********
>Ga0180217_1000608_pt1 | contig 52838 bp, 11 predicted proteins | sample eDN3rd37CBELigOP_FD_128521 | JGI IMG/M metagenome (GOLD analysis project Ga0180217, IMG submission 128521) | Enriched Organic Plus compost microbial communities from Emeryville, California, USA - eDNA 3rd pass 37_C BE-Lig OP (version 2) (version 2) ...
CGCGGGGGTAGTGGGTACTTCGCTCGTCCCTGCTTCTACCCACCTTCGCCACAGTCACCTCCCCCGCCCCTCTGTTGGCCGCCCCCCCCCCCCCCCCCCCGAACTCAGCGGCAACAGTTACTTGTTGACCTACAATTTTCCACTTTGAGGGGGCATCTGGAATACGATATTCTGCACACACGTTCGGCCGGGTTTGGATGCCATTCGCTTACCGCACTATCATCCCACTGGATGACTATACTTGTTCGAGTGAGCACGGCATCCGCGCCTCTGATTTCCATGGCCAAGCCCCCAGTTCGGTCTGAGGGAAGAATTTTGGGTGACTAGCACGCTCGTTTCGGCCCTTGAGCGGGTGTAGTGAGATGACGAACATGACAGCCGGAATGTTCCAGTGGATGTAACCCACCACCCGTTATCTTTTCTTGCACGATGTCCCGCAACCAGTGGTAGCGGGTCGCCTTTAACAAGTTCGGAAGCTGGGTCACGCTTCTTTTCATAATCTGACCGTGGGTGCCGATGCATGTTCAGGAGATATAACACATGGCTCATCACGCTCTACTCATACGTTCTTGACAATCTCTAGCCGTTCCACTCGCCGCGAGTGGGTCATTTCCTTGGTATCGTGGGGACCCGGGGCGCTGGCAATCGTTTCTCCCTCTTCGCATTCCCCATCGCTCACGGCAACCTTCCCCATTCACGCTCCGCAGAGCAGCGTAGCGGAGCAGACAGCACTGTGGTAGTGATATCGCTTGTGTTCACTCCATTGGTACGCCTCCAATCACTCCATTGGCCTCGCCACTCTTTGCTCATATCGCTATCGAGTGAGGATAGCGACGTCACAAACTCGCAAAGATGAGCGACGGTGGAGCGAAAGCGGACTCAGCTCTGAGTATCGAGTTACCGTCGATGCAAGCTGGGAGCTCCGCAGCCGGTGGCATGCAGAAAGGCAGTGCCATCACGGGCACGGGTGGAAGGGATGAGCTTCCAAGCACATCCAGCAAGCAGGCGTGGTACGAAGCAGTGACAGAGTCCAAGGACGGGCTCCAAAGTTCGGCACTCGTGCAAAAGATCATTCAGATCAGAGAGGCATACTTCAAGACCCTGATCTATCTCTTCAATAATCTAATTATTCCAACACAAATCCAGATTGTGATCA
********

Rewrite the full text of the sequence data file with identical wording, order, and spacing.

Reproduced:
>Ga0180217_1000608_pt1 | contig 52838 bp, 11 predicted proteins | sample eDN3rd37CBELigOP_FD_128521 | JGI IMG/M metagenome (GOLD analysis project Ga0180217, IMG submission 128521) | Enriched Organic Plus compost microbial communities from Emeryville, California, USA - eDNA 3rd pass 37_C BE-Lig OP (version 2) (version 2) ...
CGCGGGGGTAGTGGGTACTTCGCTCGTCCCTGCTTCTACCCACCTTCGCCACAGTCACCTCCCCCGCCCCTCTGTTGGCCGCCCCCCCCCCCCCCCCCCCGAACTCAGCGGCAACAGTTACTTGTTGACCTACAATTTTCCACTTTGAGGGGGCATCTGGAATACGATATTCTGCACACACGTTCGGCCGGGTTTGGATGCCATTCGCTTACCGCACTATCATCCCACTGGATGACTATACTTGTTCGAGTGAGCACGGCATCCGCGCCTCTGATTTCCATGGCCAAGCCCCCAGTTCGGTCTGAGGGAAGAATTTTGGGTGACTAGCACGCTCGTTTCGGCCCTTGAGCGGGTGTAGTGAGATGACGAACATGACAGCCGGAATGTTCCAGTGGATGTAACCCACCACCCGTTATCTTTTCTTGCACGATGTCCCGCAACCAGTGGTAGCGGGTCGCCTTTAACAAGTTCGGAAGCTGGGTCACGCTTCTTTTCATAATCTGACCGTGGGTGCCGATGCATGTTCAGGAGATATAACACATGGCTCATCACGCTCTACTCATACGTTCTTGACAATCTCTAGCCGTTCCACTCGCCGCGAGTGGGTCATTTCCTTGGTATCGTGGGGACCCGGGGCGCTGGCAATCGTTTCTCCCTCTTCGCATTCCCCATCGCTCACGGCAACCTTCCCCATTCACGCTCCGCAGAGCAGCGTAGCGGAGCAGACAGCACTGTGGTAGTGATATCGCTTGTGTTCACTCCATTGGTACGCCTCCAATCACTCCATTGGCCTCGCCACTCTTTGCTCATATCGCTATCGAGTGAGGATAGCGACGTCACAAACTCGCAAAGATGAGCGACGGTGGAGCGAAAGCGGACTCAGCTCTGAGTATCGAGTTACCGTCGATGCAAGCTGGGAGCTCCGCAGCCGGTGGCATGCAGAAAGGCAGTGCCATCACGGGCACGGGTGGAAGGGATGAGCTTCCAAGCACATCCAGCAAGCAGGCGTGGTACGAAGCAGTGACAGAGTCCAAGGACGGGCTCCAAAGTTCGGCACTCGTGCAAAAGATCATTCAGATCAGAGAGGCATACTTCAAGACCCTGATCTATCTCTTCAATAATCTAATTATTCCAACACAAATCCAGATTGTGATCA